|Articles on the Web|
|10/2005||David M. Cvet - Kromberk Castle and Goriško Museum (Slovenian Heraldry)
The Goriško Museum which is part of Kromberk Castle contains an extensive collection of heraldic artifacts, predominantly heraldic stonework sourced from the region surrounding Nova Gorica (the west side of Slovenia). The most interesting artifact is a little known artifact resident in the castle is an armorial published in 1857 - 1858 by an author who's only clue are the initials "O.T.V.H.". It is suggested that the initials are those of Otto Titan von Hefner, a relatively famous herald who also published "J. Siebmacher's grosses und allgemeines Wappenbuch" in 1856.
|05/2005||David M. Cvet - Ljubljana Castle (Slovenian Heraldry)
The Ljubljana Castle, located in Ljubljana, the capital city of Slovenia, possesses one of the most remarkable heraldic displays in the country. The walls of the Chapel of St. George are covered with the coats of arms of the provincial governors of Carniola (the area is now part of Slovenia), originally painted in 1747.
|02/2005||David M. Cvet - Chronicle of the Dismas Fraternity in Ljubljana, 1689 - 1801 (Slovenian Heraldry)
The Chronicle of the Dismas Fraternity in Ljubljana, Slovenia, 1689 - 1801 contains illustrations of the coats of arms of its members of the Fraternity centred in Ljubljana (the capital city of Slovenia). The society was formed by Sir Wolf Sigmund von Kunpach and Sir Franz Jakob von Erberg to preserve Christian faith and to encourage noble and honest virtues. The armorial bearings possessed by the members are beautifully illustrated, often with puns embedded in the devices employed.
|02/2005||David M. Cvet - Opus Insignium Armorumque 1687 - 1688 Das Grosse Wappenbuch (Slovenian Heraldry)
One of the most important works produced by a herald is a roll of arms or armory depicting the coats of arms of notable individuals, organizations, nobility and sometimes, the armory would include civic arms. In Slovenia, such an armory exists in the form of a book entitled "Heraldic Insignia and Devices" or "Opus Insignium Armorumque" containing an archive of 2041 fabulous paintings of coats of arms covering the notable families in the regions of Slovenia produced from the historically significant Janez Valvasor. The article includes a portrait of Valvasor captured from the ceiling of the Narodni muzej Slovenije - Slovenian National Museum.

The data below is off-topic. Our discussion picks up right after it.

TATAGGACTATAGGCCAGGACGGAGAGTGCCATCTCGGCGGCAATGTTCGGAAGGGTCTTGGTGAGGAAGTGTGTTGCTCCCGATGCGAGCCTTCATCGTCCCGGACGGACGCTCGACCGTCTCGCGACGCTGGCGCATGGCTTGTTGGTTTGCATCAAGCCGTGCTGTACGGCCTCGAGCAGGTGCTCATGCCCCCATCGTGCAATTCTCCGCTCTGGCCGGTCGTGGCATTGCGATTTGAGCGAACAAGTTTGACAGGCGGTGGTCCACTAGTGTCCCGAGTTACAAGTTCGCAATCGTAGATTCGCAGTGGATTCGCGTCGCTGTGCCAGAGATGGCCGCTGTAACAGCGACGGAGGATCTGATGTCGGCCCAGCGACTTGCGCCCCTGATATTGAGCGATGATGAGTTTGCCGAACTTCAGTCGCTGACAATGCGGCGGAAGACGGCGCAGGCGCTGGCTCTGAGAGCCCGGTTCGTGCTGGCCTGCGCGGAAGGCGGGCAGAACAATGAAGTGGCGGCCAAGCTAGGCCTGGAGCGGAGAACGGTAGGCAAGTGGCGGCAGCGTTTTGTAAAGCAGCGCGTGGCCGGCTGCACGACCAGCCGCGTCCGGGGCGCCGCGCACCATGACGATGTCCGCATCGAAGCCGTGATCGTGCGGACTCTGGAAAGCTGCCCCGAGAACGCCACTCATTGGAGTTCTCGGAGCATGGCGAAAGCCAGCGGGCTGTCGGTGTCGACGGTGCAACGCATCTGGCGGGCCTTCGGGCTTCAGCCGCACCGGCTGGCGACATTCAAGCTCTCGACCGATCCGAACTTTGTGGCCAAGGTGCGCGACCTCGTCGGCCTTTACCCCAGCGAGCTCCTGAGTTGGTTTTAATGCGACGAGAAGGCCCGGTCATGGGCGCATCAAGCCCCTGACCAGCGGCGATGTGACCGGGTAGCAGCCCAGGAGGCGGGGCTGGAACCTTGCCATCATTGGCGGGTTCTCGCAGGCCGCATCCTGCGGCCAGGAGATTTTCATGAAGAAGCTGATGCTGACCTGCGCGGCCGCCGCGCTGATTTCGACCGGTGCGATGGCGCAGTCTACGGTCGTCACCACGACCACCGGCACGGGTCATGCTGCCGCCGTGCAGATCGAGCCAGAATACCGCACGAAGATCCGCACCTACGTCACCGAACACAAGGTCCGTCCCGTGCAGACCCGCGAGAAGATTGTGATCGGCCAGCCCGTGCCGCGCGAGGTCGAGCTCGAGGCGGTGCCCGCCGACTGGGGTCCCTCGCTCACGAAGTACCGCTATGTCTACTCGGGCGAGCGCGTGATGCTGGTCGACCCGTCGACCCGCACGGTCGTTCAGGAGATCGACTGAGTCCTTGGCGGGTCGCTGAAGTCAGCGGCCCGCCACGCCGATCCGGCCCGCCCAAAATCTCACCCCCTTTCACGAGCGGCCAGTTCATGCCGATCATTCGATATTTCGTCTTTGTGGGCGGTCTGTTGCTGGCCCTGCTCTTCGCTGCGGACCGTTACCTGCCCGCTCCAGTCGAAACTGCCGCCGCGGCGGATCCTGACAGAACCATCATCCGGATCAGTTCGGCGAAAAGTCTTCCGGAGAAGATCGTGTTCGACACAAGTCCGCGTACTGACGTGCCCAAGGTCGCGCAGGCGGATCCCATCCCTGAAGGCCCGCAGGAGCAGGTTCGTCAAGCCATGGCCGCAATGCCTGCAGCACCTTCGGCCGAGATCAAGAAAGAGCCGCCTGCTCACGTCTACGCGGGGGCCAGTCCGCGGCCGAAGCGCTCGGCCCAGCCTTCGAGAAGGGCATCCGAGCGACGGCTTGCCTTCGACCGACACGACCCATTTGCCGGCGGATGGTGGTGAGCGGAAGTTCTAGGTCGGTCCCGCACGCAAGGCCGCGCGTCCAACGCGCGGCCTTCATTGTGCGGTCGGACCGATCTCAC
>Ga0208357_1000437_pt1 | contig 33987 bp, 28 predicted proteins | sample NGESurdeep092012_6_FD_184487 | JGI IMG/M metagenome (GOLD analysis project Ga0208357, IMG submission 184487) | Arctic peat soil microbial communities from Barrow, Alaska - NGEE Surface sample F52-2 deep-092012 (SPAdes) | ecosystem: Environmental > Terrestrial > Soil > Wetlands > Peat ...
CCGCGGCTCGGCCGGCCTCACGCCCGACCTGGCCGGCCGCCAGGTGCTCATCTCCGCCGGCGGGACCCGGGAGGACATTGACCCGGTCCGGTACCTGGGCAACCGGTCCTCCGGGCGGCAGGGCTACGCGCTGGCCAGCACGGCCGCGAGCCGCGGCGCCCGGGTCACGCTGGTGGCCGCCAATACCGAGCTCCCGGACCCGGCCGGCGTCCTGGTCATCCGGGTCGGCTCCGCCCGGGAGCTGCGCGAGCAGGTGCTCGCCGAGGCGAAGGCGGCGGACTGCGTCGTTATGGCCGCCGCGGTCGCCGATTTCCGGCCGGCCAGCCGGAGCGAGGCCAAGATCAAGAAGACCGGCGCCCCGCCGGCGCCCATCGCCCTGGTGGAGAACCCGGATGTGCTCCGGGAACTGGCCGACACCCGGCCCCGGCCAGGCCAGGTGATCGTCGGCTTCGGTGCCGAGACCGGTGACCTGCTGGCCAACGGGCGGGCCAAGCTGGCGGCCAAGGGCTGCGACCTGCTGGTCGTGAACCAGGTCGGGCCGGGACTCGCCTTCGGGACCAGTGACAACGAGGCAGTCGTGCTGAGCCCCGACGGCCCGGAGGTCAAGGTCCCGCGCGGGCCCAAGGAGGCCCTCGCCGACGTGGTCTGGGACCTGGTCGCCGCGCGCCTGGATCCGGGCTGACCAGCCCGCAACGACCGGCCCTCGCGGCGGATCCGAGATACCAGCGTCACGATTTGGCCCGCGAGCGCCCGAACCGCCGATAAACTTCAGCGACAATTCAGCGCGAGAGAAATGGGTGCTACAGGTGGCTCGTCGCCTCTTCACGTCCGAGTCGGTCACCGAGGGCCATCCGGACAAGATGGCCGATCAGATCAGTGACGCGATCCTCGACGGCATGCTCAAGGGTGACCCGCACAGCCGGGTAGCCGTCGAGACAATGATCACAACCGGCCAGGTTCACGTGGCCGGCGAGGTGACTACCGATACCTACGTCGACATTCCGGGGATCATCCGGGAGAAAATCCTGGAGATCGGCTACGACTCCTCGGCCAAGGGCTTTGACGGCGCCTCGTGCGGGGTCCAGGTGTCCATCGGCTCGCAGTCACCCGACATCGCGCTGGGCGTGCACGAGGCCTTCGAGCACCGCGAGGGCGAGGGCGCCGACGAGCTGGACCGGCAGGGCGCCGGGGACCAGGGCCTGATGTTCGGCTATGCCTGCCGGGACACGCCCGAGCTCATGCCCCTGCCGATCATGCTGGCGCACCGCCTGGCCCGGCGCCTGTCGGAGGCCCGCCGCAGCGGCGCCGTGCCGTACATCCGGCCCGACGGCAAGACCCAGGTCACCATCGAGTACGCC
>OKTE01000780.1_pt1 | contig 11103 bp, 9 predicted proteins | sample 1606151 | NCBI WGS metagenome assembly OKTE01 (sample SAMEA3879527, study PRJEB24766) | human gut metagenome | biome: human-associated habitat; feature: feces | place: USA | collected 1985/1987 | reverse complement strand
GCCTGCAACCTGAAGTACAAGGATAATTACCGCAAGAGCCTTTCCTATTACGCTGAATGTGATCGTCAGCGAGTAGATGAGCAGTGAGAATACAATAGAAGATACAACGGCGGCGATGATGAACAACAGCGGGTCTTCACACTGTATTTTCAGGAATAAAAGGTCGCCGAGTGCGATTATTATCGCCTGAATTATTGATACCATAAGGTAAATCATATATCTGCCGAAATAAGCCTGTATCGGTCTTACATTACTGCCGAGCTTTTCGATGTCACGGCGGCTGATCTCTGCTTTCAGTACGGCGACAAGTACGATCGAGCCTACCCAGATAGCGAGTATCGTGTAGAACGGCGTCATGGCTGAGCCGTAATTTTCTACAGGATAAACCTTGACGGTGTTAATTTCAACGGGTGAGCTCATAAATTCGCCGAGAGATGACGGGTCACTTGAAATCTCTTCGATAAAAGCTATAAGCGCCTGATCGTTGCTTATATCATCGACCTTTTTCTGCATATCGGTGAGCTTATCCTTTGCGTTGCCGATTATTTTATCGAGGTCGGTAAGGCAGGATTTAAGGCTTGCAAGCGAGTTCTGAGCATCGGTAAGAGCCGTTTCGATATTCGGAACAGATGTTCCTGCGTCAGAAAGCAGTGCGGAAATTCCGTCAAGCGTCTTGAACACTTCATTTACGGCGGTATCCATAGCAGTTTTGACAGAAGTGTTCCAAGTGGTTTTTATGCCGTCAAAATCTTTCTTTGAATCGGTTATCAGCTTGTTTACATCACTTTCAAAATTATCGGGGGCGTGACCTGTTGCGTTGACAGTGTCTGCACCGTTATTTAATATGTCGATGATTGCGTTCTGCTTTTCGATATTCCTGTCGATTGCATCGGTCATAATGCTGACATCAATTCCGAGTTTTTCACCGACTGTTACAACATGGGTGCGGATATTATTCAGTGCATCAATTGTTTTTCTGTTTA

|01/2001||Mike Males - An Armorial of Zimbabwe and Rhodesia - with forward by J.P. Brooke-Little
Published by: Heraldry and Genealogy Society of Zimbabwe, 2001, containing 141 pages in PDF format, hosted on The Society for Heraldic Arts website, contains brief biographical details of armigers living in that part of the world, many of them ex-patriots, with the blazon of their arms and an illustration of each in colour .
|08/2003||Cecil R. Humphery-Smith, AIH, FSA, FHS - Origins of Cadency
An examination on distinguishing between "cadency" and "differencing". By the latter I mean often substantial changes in the colours or design of a particular coat to distinguish one person from another who may be related by blood, feudal, or other ties or other associations; by the former I intend to refer to the distinctions between fraternal kin. Differencing followed a variety of methods in the Middle Ages.
|06/2003||British Ancestry - Medieval Treatises on Heraldry
There is a general belief that Western European heraldry began in the Flemish Anglo-Norman arena towards the end of the 12th century, though there is considerable evidence of what some have termed proto-heraldry for a century or so beforehand, deriving in turn from battle standards going back into the dark ages and Roman times..
|01/2005||Tudor-Radu Tiron - Romanian Personal Heraldry
A fascinating account describing the relatively volatile evolution and development of personal heraldry in Romania centered between the 17th and 19th centuries, highlighting key Ottoman, Austrian, Turks, Roman and Russian influences.
|02/2004||François Velde - Jewish Heraldry
Jews in Europe used heraldry, like everyone else. Indeed, it is a striking counter-example to the misconception that heraldry was ever the preserve of the nobility or the knights, that Jews have been using coats of arms as far back as the 14th century, not only privately but also in their official dealings with Gentiles (e.g., seals on legal documents).
|06/2003||Michael Waas - Different customs - German vs. English heraldry
A comparison study to address some of the misinterpretations of German heraldry, and a close examination of the differences between German and English heraldry, including the difference in the usage of the lozenge shields and supporters.
|04/2002||Dr. Murray Lee Eiland - Introduction to Islamic Heraldry
A challenging study in the description and clarification of the tradition of heraldry in the Islamic world, where there are no supporting documentation, authorities, archives and roll of arms.